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"Diabetes is not an “en vogue” disease.

It is not the kind of disease that gets a huge product campaign like breast cancer, nor is it portrayed as tragic and other worldly diseases like the AIDS epidemic in Africa.  The public perception of diabetes is the polar opposite of the causes the media likes to promote.  Instead of being seen as victims of illness, those millions living with diabetes are often seen as being lazy and unwilling to control their disease with a “simple” diet and exercise regimen.  Paul Cathcart’s memoir stands to change that. 

In writing “Persona Non Grata with Diabetes,” Cathcart opens the door a crack to shed some light on what it means to live with the disease.  Beginning in the present, Cathcart starts at the end of his story, after years of testing, quick fixes, health scares, and doctor’s visits failed to manage his illness.  But more than managing his illness, Cathcart seeks to the make others understand what it means to live with diabetes and see that it is a “state-of-being” as much as it is a physical problem, something those of us not conflicted with the illness fail to see. 

With a quick wit and a sharp tongue, Cathcart weaves in and out of time to create a portrait of a young man trying to make it through life with the threat of his poor health looming in the background. He describes his childhood in Glasgow, Scotland growing up in a working class family with a single mom, who creates the picture that diabetes can and does happen to “normal,” everyday people.  People that you went to school with, the first boy you kissed, or that friend with the great taste in music.  The author has such a clear ear for dialogue and language that the reader can almost hear the words coming off of the page particularly when he describes his condition as “dying faster than I’m living.”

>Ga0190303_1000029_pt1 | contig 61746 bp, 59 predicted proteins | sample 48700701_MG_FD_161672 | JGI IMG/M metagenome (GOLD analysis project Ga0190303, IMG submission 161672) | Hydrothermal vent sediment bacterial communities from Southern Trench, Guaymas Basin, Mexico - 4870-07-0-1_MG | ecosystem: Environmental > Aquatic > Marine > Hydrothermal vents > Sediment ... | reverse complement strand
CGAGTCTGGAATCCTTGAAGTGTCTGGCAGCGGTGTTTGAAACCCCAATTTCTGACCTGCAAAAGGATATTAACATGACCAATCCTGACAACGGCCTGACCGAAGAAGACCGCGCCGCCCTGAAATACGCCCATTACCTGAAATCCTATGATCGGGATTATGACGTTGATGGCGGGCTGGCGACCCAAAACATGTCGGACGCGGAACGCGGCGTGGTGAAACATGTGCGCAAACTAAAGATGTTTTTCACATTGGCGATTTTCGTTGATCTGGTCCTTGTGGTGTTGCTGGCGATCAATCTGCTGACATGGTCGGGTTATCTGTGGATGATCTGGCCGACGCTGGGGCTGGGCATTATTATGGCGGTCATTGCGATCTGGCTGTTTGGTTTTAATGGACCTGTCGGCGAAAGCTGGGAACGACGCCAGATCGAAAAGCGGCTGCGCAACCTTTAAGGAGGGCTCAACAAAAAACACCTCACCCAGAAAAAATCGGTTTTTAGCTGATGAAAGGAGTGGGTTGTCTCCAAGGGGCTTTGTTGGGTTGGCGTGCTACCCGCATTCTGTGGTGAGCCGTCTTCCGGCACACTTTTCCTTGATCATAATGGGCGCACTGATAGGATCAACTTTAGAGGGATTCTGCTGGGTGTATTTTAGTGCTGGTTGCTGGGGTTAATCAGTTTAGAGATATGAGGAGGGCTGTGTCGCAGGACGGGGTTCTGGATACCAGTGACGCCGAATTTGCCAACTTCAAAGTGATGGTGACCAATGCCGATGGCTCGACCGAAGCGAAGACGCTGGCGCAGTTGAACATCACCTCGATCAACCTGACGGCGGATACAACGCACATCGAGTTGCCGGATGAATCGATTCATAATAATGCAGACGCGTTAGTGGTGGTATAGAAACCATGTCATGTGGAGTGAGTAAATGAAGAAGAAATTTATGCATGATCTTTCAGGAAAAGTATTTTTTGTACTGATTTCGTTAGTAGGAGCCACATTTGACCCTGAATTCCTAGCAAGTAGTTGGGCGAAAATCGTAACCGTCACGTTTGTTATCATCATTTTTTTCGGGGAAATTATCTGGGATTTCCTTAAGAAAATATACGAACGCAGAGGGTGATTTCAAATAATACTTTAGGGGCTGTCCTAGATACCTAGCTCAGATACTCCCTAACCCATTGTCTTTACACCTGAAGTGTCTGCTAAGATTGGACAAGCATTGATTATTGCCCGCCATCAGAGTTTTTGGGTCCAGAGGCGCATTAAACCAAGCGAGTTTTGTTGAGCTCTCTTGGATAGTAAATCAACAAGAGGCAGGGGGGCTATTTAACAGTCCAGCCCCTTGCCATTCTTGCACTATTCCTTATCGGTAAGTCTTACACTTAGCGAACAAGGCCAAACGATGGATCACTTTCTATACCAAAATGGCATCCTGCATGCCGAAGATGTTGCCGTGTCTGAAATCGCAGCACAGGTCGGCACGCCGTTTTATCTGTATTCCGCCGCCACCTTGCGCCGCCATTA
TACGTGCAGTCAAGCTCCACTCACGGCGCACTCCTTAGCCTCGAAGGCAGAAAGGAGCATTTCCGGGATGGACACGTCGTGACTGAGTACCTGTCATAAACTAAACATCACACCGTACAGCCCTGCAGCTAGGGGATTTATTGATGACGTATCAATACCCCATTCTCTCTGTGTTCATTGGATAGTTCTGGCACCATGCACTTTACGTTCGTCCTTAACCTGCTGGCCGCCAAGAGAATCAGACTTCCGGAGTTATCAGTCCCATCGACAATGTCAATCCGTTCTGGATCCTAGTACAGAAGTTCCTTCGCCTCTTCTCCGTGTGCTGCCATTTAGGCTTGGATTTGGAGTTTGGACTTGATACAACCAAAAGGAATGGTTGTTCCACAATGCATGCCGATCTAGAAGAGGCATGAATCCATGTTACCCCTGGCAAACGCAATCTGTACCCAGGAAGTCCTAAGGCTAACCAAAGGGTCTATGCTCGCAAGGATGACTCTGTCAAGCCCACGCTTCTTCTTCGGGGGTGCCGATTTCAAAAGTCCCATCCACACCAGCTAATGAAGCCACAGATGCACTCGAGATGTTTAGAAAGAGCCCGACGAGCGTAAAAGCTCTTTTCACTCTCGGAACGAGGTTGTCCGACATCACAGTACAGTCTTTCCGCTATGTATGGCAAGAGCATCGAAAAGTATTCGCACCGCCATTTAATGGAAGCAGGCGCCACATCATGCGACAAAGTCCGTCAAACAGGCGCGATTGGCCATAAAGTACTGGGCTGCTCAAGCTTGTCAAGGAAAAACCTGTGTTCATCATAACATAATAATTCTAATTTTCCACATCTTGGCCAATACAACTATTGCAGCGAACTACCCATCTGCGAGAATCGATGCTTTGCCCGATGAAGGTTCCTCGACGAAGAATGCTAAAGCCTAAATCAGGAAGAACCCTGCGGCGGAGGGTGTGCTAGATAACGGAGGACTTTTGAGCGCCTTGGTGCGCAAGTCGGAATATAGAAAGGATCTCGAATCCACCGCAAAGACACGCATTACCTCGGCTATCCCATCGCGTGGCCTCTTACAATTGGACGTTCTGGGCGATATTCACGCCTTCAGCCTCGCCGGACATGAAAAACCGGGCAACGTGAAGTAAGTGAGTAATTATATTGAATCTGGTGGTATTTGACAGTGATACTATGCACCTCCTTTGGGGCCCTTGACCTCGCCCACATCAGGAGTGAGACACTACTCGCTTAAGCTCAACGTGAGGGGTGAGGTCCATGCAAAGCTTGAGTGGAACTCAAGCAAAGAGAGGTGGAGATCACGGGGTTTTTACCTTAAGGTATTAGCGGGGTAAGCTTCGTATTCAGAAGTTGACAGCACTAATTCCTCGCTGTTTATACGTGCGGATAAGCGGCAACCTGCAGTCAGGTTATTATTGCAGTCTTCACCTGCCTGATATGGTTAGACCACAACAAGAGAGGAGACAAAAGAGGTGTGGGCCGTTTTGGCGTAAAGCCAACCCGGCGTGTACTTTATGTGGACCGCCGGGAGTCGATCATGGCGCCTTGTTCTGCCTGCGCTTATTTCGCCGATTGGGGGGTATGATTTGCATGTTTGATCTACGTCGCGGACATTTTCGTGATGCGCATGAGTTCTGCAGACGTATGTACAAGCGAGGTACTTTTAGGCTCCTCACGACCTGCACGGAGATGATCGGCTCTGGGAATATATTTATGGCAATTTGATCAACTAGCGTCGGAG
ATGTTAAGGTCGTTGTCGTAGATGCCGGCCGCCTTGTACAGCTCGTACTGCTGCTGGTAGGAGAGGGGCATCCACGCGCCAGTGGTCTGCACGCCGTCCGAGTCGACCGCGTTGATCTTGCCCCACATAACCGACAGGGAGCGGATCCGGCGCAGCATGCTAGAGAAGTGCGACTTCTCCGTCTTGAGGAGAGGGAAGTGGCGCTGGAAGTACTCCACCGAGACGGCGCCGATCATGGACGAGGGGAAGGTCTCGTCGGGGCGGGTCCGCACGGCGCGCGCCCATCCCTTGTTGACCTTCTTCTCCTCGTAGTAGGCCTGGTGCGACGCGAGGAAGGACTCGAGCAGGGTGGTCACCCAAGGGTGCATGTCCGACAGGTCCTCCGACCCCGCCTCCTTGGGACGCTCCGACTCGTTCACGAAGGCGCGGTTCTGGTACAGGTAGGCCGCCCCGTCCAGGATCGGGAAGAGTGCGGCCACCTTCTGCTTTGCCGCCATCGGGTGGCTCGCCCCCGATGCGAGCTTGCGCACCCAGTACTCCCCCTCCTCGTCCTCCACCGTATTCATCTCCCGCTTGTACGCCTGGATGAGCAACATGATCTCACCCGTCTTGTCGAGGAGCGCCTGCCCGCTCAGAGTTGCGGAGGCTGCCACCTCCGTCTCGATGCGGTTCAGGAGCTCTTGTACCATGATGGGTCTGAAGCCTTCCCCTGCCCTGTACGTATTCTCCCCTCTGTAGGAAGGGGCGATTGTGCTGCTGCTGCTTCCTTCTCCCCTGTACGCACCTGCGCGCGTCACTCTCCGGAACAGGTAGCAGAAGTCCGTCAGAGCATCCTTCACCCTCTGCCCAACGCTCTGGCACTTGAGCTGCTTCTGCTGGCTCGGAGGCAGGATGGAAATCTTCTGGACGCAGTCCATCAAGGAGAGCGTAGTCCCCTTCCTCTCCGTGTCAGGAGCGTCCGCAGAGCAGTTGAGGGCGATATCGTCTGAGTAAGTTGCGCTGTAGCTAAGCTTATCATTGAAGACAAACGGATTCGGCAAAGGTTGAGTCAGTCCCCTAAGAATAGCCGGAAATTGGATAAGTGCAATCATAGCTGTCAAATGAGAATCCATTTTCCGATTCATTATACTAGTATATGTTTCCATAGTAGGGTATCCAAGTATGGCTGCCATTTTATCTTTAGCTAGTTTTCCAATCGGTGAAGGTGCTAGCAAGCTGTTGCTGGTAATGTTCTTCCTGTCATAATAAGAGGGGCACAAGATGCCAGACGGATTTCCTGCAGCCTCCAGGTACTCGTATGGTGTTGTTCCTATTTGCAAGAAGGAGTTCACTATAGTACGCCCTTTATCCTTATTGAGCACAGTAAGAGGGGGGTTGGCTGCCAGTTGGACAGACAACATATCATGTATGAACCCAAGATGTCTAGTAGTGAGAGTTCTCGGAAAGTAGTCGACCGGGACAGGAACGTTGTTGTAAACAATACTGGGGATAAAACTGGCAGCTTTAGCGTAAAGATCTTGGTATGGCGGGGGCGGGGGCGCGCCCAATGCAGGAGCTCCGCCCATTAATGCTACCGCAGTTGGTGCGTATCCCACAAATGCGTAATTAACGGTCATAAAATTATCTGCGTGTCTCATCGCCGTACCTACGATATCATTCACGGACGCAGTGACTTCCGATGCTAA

Throughout the memoir, Cathcart italicizes food items and restaurants such as “Rolo Ice Cream” and “Starbucks,” a technique used to signal the reader of how pervasive and accessible junk food is in Western culture.  Seeing so many italicized words on the page is a frequent reminder to the reader of how hard it must be to be constantly reminded of everything you aren’t supposed to have as a healthy, fit person.  For those of us not living with diabetes, it’s easy to take indulging in junk food for granted but it’s not life and death serious as it can be for a diabetic. 

With the descriptions of his health scares and their adverse affect on his life, it would be easy to take Cathcart’s memoir as a sob story.  But in-between the all too real descriptions of his illness, Cathcart keeps his humor and welcomes readers, both diabetic and non-diabetic, with the understanding that you don’t have to face life’s struggles alone.   This book makes for an especially good read for those struggling with the sickness but it also serves as a good educational piece for those without."

Tiffany Ezuma, Pacific Book Review, 27 November 2013





"Through the course of ten years in the publishing industry,

it is rare to pick up a manuscript that one can instantly relate to while yearning for more and Paul Cathcart has accomplished this feat in Persona non grata with Diabetes. Whether you suffer from the consequences of diabetes or enjoy reading, this self portrait will engulf and consume you as this writer expounds on a life complicated with diabetes along with the trials and tribulations of everyday life while facing his disease. A real day to day view of a diabetic’s real world life from Paul’s personal perspective sheds light in this must read narrative. This book is not only for diabetics but for the whole world. A true must read."

Derek Raulerson, 22 October 2013


“Cathcart’s ‘Persona non grata with diabetes’

is an engrossing and hard-hitting honest account of life as a diabetic, aiming - as the author himself asserts - to cut out the impersonal medical spiel and confront the everyday truths of it all head-on.

Cathcart writes his memoirs with a compellingly blunt hand, and every frustration, every fear is palpable in a way that makes this book a truly sympathetic and invaluable read for fellow sufferers seeking the show of solidarity that the author so determinedly sets out to deliver. This is a brilliantly written and deeply insightful look at life as a diabetic from a candid first hand source.”

Board of Editors, 'Austin Macauley Publishers Ltd'







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